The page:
June 26, 2013
Dear brothers and sisters,
I am taking the good news today from Luke 8:1-3.
Afterward he journeyed from one town and village to another, preaching and proclaiming the good news of the kingdom of God. Accompanying him were the Twelve and some women who had been cured of evil spirits and infirmities, Mary, called Magdalene, from whom seven demons had gone out, Joanna, the wife of Herod’s steward Chuza, Susanna, and many others who provided for them out of their resources.
As the New American Bible notes point out, it was extraordinarily unusual for women to accompany an unrelated man especially an itinerant preacher. The New Jerome Biblical Commentary states that it would have been considered scandalous for a woman to leave her home and travel with a man like Jesus. John’s gospel gives an indication of how unusual when even Jesus’ disciples questioned why he was talking to the woman at the well. They were following rabbinic teaching of the time cautioning against speaking to women in public. Even more stunning to people of the time was that these women, at least Joanna, were respectable women of means and position. This just wasn’t done.
The other gospels don’t specifically report that women were supporting Jesus during his ministry. To Luke this must have been important to report to Theophilus as part of the story of Jesus’ mission. So, what is the importance? The New Jerome Biblical Commentary states, “This evangelical traveling band images God’s kingdom, in which there is reconciliation between men and women, married and single, healthy and ailing, those with much and those with little.” And isn’t it interesting that it is these women by name who are with Jesus until he drew his last breath on the cross while the men had fled in fear? Too, they were there for his burial and were the first to be told of his resurrection.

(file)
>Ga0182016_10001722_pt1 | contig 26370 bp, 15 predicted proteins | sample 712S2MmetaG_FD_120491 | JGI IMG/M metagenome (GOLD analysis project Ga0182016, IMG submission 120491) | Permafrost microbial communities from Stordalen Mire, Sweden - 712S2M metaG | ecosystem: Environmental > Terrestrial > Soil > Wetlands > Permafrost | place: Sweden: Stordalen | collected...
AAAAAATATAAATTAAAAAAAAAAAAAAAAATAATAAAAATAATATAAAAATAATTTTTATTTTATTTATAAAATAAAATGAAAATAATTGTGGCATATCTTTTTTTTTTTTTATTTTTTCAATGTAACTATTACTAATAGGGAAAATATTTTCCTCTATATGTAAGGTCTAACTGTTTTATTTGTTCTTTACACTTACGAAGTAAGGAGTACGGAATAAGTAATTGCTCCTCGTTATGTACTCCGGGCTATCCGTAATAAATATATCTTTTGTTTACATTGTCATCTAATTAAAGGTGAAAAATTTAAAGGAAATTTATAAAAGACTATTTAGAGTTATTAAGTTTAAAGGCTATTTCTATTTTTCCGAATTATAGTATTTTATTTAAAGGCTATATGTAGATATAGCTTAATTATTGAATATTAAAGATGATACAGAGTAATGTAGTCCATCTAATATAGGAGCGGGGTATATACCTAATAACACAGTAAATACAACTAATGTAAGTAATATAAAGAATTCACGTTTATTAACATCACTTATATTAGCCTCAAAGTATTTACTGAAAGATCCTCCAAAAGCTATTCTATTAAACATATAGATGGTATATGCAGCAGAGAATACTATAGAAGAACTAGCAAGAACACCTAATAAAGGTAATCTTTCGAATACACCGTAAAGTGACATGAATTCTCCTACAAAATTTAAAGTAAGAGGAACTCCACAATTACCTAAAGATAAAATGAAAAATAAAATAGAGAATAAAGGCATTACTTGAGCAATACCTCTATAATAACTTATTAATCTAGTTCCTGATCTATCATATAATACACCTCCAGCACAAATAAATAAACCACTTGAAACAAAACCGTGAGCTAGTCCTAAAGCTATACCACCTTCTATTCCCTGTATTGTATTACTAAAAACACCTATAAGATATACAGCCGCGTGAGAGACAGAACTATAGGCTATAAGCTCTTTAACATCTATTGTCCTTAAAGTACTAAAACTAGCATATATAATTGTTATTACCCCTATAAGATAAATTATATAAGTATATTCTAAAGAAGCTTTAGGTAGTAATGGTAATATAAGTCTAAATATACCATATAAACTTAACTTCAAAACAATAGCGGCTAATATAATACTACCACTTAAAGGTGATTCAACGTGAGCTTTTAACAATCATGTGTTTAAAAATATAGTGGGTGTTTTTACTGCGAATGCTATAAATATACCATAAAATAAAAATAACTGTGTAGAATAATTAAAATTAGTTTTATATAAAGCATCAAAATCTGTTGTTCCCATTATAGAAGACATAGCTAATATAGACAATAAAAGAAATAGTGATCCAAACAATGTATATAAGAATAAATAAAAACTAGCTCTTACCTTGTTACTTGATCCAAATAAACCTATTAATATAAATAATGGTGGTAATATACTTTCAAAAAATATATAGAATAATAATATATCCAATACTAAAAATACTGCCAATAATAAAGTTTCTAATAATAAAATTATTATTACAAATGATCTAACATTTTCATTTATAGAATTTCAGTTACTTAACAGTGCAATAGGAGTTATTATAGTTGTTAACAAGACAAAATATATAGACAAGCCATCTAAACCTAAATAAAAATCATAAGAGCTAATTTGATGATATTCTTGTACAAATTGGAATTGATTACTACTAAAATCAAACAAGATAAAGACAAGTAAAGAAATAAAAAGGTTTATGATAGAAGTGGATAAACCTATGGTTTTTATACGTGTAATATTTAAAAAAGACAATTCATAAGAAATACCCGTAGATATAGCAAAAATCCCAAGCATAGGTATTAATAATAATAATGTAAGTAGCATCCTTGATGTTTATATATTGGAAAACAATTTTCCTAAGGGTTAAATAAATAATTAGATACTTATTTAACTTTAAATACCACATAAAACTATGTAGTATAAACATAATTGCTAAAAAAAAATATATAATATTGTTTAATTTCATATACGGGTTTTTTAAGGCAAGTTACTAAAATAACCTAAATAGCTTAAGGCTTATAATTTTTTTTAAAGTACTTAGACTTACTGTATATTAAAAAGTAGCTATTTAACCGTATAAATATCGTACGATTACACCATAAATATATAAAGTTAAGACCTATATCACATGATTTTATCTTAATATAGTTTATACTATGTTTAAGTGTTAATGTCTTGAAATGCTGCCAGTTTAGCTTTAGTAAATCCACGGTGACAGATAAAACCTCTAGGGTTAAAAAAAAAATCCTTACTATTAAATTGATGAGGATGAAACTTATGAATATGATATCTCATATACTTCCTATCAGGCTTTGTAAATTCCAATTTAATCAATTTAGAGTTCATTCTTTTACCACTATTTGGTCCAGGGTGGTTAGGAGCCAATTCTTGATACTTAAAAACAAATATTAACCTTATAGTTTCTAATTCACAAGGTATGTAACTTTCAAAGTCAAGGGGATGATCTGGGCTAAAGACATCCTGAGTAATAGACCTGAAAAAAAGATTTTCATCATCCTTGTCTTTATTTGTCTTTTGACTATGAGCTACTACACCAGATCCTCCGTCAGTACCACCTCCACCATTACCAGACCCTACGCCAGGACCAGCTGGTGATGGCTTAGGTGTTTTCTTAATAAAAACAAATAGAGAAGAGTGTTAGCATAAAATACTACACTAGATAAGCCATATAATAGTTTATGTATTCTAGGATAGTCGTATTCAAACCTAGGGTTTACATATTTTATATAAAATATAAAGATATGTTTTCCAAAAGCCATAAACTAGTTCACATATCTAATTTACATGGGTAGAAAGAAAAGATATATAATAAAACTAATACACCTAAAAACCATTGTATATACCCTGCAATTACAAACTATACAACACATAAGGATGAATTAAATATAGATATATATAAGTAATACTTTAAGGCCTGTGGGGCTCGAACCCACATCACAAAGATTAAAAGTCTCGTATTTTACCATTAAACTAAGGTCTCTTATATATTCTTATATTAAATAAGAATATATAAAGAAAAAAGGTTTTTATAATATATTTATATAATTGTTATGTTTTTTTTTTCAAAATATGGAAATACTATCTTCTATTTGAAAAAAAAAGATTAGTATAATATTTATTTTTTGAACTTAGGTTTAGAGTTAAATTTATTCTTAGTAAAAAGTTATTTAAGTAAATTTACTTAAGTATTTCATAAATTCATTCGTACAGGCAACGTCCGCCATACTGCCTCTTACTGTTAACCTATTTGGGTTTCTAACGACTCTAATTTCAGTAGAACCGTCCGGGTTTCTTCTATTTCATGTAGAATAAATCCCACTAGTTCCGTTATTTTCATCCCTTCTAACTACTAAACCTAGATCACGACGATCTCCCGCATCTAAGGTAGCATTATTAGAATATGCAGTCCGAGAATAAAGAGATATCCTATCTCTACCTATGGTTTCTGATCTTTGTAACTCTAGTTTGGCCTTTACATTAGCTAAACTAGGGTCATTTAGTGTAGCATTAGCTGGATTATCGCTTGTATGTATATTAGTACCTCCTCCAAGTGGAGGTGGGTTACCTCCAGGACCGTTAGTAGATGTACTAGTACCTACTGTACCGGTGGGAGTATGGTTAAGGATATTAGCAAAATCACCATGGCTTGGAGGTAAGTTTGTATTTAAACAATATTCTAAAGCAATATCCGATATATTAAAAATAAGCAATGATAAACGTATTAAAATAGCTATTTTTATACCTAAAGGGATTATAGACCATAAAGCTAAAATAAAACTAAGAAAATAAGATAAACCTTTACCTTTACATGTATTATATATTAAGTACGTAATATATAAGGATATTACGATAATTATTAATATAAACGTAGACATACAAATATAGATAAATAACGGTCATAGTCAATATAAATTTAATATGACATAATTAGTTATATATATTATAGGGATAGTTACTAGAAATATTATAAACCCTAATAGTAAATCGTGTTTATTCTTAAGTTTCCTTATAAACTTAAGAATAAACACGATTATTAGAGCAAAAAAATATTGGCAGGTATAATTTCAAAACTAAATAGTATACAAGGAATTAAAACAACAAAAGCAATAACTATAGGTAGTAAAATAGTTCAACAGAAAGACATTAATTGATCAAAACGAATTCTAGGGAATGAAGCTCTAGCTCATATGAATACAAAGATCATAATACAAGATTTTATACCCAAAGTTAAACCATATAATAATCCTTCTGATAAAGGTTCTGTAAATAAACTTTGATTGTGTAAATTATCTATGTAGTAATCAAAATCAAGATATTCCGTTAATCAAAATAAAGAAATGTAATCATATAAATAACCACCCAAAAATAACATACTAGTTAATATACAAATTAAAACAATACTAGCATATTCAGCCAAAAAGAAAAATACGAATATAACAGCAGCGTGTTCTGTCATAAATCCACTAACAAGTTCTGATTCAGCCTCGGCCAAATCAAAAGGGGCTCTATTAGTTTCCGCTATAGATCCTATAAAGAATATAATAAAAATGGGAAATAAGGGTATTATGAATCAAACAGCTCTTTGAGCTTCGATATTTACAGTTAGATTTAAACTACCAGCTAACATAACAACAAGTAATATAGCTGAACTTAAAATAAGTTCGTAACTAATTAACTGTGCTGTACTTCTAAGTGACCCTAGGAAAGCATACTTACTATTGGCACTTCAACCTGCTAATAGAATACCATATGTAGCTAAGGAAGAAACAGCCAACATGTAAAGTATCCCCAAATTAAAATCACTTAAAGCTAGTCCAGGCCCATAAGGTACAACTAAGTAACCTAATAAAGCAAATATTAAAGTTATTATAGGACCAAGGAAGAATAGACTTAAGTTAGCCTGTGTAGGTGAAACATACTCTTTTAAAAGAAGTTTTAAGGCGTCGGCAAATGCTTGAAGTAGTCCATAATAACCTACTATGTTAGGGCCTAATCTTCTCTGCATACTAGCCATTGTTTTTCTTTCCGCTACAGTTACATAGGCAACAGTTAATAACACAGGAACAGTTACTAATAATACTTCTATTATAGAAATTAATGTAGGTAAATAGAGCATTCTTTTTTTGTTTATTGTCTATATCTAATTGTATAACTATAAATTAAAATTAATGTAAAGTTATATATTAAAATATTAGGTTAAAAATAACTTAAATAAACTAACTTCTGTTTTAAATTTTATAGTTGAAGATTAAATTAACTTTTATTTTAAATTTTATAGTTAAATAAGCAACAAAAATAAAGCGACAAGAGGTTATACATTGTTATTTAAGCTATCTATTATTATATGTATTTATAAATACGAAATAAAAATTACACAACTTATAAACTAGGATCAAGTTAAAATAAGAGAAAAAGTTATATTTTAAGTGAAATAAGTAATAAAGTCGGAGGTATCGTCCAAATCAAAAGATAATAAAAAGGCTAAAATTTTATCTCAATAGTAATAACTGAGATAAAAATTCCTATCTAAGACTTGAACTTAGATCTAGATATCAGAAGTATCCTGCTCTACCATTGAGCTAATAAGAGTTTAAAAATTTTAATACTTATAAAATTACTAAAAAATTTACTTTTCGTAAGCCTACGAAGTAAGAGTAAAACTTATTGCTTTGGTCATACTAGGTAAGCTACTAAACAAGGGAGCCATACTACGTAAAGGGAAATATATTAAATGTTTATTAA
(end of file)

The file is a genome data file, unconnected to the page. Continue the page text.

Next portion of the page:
Over and over and over we are told how Jesus turned everything upside down. For Jesus there was no conventional wisdom or status quo or taboos or traditions that went unchallenged or disregarded. His mission was to tell people about the good news of God’s kingdom. God’s kingdom was not what they thought and that was indeed good news for women and the poor and the disenfranchised. The world in which they lived used them and used them up. Here was Jesus inviting them all to the banquet — saints and sinners alike, rich and poor, the able-bodied and the lame, men and women. They were all children of God, all brothers and sisters. The only distinction among them was whether they were open to receiving his teachings and committed to following his commands.
That’s one of the characteristics I love about our parish community. We are all the same in the only way that matters — openness to God and dedication to doing our best to obey Him. Nothing else is important — not transgressions in the past, wealth, occupations, education, parentage, length of time in the community, political persuasion. Jesus welcomes us all as we are and asks us to use the gifts our Father has given us to help Jesus establish the kingdom. That’s the model of community that Luke wanted us to know about.